Thursday, June 13, 2024
Legislative Coverage

Survivors speak out against child marriage

"We're here to remind people that girls matter"

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OLYMPIA - Twenty women sporting wedding gowns and lustrous veils, with chains around their wrists and tape over their mouths, gathered in protest of Washington State law that allows children to be married if they have permission from their parents.

A bill now being debated in the state Legislature, HB 1455, would end child marriage in Washington State.

Between 2000 and 2021, 5,048 children were married in Washington, and 83% of these involved girls wed to adult men, according to a study by Unchained At Last, an organization that pushes for social and legal change. Most of these girls were aged 16-17, but some were as young as 13.

Fraidy Reiss, the founder of Unchained At Last, established the organization in 2011 after escaping her forced marriage. Reiss was coerced into a violent marriage with a stranger and forced to bear two children. When she finally escaped, her family retaliated, and the community shunned her. 

Kate Yang was forced into a marriage when she was 12. For Sara Tasneem, it was 15. Fraidy Ross was 19 and trapped in an abusive marriage for 15 years.

"They declared me dead,” Reiss said. “More than a decade later, they still consider me dead. That's why I founded Unchained At Last, to end forced and child marriage in the United States." 

"I am a survivor, not a victim," Reiss said. "I was born in a very fundamentalist religious cult where that [forced marriage] is the norm."

Women who are forced to marry often come from cultural communities where arranged marriages are common. Child brides often are tightly controlled by an abusive husband. Without bank accounts, credit cards, or even a driver's license, escape is nearly impossible.

"I really just wanted to be free,” Yang said. “I did not want to be physically abused every day. I did not want to be raped. I called the police for the first time after a bad beating, and I left. A year ago, I decided to share my story. I found my voice.”

Yang, married in middle school and was restricted from having friends outside the Hmong community. At 22, Yang had two sons, aged five and eight. Now divorced for 14 years with a restraining order against her ex-husband, she still struggles with Post Traumatic Stress Syndrome.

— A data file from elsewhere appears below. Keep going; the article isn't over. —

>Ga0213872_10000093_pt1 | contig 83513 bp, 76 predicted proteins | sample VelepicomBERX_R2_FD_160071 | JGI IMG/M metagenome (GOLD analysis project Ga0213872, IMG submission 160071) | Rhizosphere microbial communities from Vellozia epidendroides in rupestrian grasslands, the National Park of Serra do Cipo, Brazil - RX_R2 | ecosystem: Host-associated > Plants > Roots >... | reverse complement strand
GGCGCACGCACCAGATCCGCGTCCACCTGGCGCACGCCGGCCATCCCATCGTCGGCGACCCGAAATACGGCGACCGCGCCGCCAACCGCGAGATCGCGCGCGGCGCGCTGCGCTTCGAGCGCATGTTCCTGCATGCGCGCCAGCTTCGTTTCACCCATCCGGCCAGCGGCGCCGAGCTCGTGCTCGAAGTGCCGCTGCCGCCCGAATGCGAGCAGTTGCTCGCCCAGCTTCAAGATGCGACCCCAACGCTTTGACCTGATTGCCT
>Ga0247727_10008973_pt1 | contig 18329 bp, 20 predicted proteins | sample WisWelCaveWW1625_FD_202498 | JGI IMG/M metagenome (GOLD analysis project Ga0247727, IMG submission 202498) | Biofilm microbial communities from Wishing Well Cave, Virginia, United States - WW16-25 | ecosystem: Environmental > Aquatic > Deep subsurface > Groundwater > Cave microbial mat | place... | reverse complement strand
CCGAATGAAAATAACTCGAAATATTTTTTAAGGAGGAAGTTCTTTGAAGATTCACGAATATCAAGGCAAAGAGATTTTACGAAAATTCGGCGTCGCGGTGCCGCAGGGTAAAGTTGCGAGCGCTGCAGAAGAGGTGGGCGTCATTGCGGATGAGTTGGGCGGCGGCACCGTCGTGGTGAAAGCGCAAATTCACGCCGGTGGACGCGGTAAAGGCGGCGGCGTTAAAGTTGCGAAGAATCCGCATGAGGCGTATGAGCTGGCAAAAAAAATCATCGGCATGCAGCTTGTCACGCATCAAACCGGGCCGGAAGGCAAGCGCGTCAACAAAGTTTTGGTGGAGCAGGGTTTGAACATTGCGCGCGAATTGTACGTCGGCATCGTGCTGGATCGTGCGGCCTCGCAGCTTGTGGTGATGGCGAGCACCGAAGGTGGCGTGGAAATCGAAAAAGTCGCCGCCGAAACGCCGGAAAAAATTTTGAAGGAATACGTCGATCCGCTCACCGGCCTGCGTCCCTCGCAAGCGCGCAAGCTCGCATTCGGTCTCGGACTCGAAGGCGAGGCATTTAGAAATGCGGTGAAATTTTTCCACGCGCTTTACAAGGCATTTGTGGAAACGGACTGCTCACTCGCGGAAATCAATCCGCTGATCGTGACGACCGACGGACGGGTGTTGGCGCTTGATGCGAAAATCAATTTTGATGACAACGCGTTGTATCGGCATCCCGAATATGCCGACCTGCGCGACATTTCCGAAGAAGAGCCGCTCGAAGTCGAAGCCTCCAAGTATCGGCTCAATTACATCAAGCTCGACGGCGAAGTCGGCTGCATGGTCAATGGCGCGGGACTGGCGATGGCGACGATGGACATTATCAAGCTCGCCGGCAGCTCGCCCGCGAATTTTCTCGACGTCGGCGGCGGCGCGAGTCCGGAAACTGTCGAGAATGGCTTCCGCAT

"I kept myself in a bubble because that was the only way to survive. If I were to sit around and rehash my past every day, it would lead me to suicide," Yang said.

Yang no longer has a relationship with her parents or with the Hmong community. 

Tasneem was forced into a child marriage with a 28-year-old man. 

"My dad forced me to marry to control my sexuality," Tasneem said. “I was introduced to a man one morning, then I was forced to marry him that same night in a spiritual marriage. He started raping me from that night on.”

Tasmeen was showing a baby bump when she showed up in court to get a marriage certificate at 16 years old.

“I was visibly pregnant,” Tasmeen said. “That was evidence of the rape that was happening, and instead of entering my abuser into jail, they put the handcuffs on me, and that’s why we are here with chains on our hands because minors who enter into a marriage are basically entering them into a prison sentence because we cannot leave.” 

Tasmeen, after a seven-year effort, left her marriage, bringing her two children. She is set to provide in-person testimony for the bill on Jan 31.

Reiss said no one has come forward to oppose the child marriage ban for religious or other grounds. She said she believes that ending child marriage aligns with modern religious views. 

“Legislators are not accustomed to prioritizing girls' issues," Reiss said. “We're here to remind people that girls matter."

Rep. Monica Stonier (D-Vancouver) presented HB 1455 in 2023, gaining unanimous approval in the House. On the opening day of this session, the bill passed with a 98-0 vote through the House and is now in the Senate. 

"Child marriages do not last and shouldn't exist," Stonier said in a press release. "If there are problems in the marriage, they can't file for divorce because they're not legally an adult. They can't seek a protection order, either."

The Washington State Journal is a non-profit news website funded by the Washington Newspaper Publishers Association Foundation.

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